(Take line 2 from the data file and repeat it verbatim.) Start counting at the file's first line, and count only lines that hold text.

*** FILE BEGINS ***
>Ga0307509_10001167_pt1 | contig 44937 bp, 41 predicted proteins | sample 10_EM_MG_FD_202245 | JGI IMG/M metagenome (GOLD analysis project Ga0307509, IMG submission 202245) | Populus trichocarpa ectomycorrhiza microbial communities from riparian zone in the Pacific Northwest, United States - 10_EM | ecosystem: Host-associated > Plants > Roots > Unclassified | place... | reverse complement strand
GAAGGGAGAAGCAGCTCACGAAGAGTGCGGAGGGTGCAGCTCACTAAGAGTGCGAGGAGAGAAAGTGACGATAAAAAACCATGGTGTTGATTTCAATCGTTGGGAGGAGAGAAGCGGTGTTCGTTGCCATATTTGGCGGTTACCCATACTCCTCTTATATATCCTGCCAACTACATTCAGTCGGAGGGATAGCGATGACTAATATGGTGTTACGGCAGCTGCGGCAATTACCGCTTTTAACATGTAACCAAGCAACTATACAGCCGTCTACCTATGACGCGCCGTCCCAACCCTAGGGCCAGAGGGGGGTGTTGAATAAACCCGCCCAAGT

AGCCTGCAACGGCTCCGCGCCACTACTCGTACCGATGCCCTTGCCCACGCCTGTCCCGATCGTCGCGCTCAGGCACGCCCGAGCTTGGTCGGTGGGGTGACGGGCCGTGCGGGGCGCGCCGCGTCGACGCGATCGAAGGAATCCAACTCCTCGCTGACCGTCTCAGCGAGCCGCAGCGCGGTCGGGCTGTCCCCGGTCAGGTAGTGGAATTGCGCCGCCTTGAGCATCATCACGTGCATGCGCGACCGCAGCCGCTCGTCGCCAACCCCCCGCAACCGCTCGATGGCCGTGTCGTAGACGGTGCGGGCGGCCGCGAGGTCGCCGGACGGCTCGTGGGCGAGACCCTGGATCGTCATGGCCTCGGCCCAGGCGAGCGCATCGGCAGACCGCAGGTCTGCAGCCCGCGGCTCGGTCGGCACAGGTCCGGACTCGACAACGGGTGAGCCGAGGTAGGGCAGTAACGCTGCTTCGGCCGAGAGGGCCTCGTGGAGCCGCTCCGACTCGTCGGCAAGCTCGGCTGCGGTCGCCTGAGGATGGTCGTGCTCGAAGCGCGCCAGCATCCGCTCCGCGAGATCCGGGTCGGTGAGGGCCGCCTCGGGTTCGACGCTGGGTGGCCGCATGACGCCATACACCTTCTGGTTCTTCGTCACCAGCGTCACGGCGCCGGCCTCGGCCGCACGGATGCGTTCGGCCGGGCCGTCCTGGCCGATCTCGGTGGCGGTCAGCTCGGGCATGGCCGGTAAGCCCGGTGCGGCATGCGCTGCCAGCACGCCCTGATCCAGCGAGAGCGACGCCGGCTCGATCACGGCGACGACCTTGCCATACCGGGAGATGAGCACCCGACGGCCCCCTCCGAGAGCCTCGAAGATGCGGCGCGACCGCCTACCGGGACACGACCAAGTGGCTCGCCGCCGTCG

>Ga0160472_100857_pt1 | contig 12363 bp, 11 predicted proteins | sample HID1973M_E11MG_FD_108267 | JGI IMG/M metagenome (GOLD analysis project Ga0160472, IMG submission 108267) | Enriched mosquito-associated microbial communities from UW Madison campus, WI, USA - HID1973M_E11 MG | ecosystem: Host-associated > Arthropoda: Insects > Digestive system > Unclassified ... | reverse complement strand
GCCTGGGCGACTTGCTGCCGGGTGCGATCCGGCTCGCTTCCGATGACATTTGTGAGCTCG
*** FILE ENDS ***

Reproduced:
GAAGGGAGAAGCAGCTCACGAAGAGTGCGGAGGGTGCAGCTCACTAAGAGTGCGAGGAGAGAAAGTGACGATAAAAAACCATGGTGTTGATTTCAATCGTTGGGAGGAGAGAAGCGGTGTTCGTTGCCATATTTGGCGGTTACCCATACTCCTCTTATATATCCTGCCAACTACATTCAGTCGGAGGGATAGCGATGACTAATATGGTGTTACGGCAGCTGCGGCAATTACCGCTTTTAACATGTAACCAAGCAACTATACAGCCGTCTACCTATGACGCGCCGTCCCAACCCTAGGGCCAGAGGGGGGTGTTGAATAAACCCGCCCAAGT